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|Title:||Design, fabrication, and characterization of high-performance membranes for osmotic energy generation||Authors:||Li, Ye||Keywords:||DRNTU::Engineering::Environmental engineering||Issue Date:||2017||Source:||Li, Y. (2017). Design, fabrication, and characterization of high-performance membranes for osmotic energy generation. Doctoral thesis, Nanyang Technological University, Singapore.||Abstract:||Concerning the rapid increase in global energy consumption and severe environmental issues, sustainable energy is being increasingly investigated as an alternative to fossil fuels. Osmotic energy, as one form of sustainable energy, can be harnessed by pressure retarded osmosis (PRO) technology, and the semi-permeable membrane is employed as an essential element in the PRO process. However, it is challenging to achieve highly efficient PRO operations due to internal concentration polarization (ICP) effect, mechanical deformation and fouling issues regarding the PRO membranes. Developing membranes that could maintain continuous energy generation with various feed and draw streams is critical for the real-world PRO applications. The objectives of this thesis are to design and fabricate novel PRO membranes with stable power output using various feed and draw solutions. Firstly, this thesis covers the study of substrate structure design and performance evaluation of a novel thin film composite (TFC) flat sheet PRO membrane with excellent mechanical stability under high hydraulic pressures. Subsequently, a TFC membrane in the configuration of hollow fiber with excellent performance was synthesized, which could be applied in a mild fouling environment and maintain the energy output after a low-fouling surface modification. Finally, a specially-designed integral membrane that could be operated in active layer facing feed (AL-FS) orientation under high pressure was fabricated and could produce stable energy generation in a severe fouling environment. To begin with, TFC polyetherimide (PEI) flat sheet membranes were fabricated and characterized. Firstly, three substrates with various morphologies were developed, and subsequently, an interfacial polymerization method was conducted on top of the substrates to form a thin-film selective skin layer for solutes rejection. The membrane performance was evaluated in terms of water flux, power density and reverse solute flux, and these factors were found to vary with the substrate structure. Among three as-prepared TFC membranes, TFC-PEI#2 membrane was chosen for subsequent stability tests due to its relatively high performance as well as satisfactory mechanical strength. The membrane intrinsic properties in terms of water and salt permeability altered with hydraulic pressure were studied for two ascending and descending pressure cycles. Both the intrinsic properties and PRO performance could reach similar values at each applied pressure within the two cycles, which indicated a reversible deformation within 0~17.2 bar. With a 300-min period of PRO test performed at 17.2 bar, a stable 12.8 W·m-2 power density was achieved. In the second study, thin-film composite polyetherimide (TFC-PEI) hollow fiber membranes with excellent performance were synthesized by phase inversion and interfacial polymerization method. The resultant membranes consisted of small-dimension fibers which bestowed excellent mechanical properties to withstand high pressure without any supporting spacers. The membrane surface facing feed stream was modified by depositing polyelectrolytes to increase surface negative charge and hydrophilicity. The introduction of this method was then proven to be effective in reducing protein and poly-alginate fouling while maintaining mechanical properties and intrinsic separation properties of the membranes. The modified TFC-PEI-M membranes resulted in almost no flux reduction at 15 bar with alginate as feed foulants. It demonstrated that osmotic power generation of TFC membranes could be well maintained after polyelectrolytes-deposited low-fouling modification with a feed stream containing organic foulants. Finally, a novel integral polyamide-imide (PAI) membrane was designed and fabricated in order to maintain performance using a feed stream consisting of a complex fouling system. Two PAI substrates with various morphologies were acquired by adjusting the internal coagulant solution during the spinning process. Subsequently, a surface cross-linking post-treatment using poly(allylamine hydrochloride) (PAH) was conducted to synthesize the selective layer. The PRO performances of the two resultant integral membranes were evaluated in the active layer-facing-feed (AL-FS) orientation. The membrane with a sponge-like substrate could produce higher power output using deionized water (DI) as feed, and 1 M MgCl2 as the draw stream compared to that with the other substrate structure and was selected for further optimization. The NaCl rejection of this membrane was then further improved by a secondary cross-linking procedure using glutaraldehyde (GA). The as-prepared integral membrane was characterized by a series of protocols to investigate the pore size and functional groups on the surface. Fouling tests were conducted with a real wastewater reverse osmosis (RO) retentate adopted as the feed. With 1 M NaCl as the draw stream, the membrane could produce a stable power density 4.3 W·m-2 at 12~13 bar hydraulic pressure. Although the AL-FS orientation has been recognized as the orientation with low fouling occurrence, the mechanical robustness of traditional TFC membranes is weak in this orientation and impossible to be operated under high pressures. Fabricating an integral membrane with promising performance and stability in AL-FS mode demonstrated great potential for this low-fouling strategy in PRO process. The future work for the next stage includes four parts. Firstly, the effect of mono and divalent ions in the feed solution will be studied for the low-fouling modified thin film composite membrane Secondly, the PRO performance of the integral membrane is recommended to be further improved by exploring different cross-linking chemicals and conditions. Thirdly, the stability tests of the integral cross-linking membranes and long-term fouling tests will be conducted to further study the viability in real-world applications. Fourthly, the substrates with low cost and suitable for chemical cross-linking will be investigated to explore the possible applications.||URI:||http://hdl.handle.net/10356/73259||Fulltext Permission:||open||Fulltext Availability:||With Fulltext|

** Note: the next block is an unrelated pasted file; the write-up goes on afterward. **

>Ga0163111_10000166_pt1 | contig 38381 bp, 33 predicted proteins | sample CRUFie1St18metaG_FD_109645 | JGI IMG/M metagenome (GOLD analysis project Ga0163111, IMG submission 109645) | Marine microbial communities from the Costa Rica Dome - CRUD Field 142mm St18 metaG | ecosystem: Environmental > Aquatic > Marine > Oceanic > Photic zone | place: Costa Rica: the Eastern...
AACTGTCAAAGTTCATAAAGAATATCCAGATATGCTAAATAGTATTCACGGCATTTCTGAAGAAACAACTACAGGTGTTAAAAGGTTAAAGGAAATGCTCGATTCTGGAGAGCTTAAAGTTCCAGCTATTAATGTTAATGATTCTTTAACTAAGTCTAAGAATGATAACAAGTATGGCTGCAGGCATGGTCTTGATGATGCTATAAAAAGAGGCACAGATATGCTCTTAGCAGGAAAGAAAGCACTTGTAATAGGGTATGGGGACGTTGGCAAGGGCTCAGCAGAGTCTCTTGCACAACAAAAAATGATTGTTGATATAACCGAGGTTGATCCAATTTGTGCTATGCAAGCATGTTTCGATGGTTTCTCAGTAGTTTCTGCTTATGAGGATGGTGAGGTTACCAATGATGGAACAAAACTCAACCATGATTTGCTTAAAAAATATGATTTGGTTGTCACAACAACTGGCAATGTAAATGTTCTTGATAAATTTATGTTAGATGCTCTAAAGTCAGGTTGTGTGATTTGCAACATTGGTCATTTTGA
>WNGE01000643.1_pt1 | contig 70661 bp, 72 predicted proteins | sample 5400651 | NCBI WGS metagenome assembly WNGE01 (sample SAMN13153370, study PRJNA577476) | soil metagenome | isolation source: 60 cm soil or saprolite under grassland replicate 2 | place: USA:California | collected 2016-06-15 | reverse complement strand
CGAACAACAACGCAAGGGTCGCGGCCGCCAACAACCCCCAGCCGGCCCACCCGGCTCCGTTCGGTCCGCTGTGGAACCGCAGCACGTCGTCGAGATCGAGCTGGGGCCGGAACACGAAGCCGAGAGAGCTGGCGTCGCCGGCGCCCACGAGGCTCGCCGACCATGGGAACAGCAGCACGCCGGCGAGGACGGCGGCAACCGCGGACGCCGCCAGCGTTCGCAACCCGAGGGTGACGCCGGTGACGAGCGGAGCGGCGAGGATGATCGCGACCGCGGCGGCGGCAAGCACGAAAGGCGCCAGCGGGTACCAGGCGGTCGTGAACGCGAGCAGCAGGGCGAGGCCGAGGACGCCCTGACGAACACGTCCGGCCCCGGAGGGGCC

|Appears in Collections:||CEE Theses|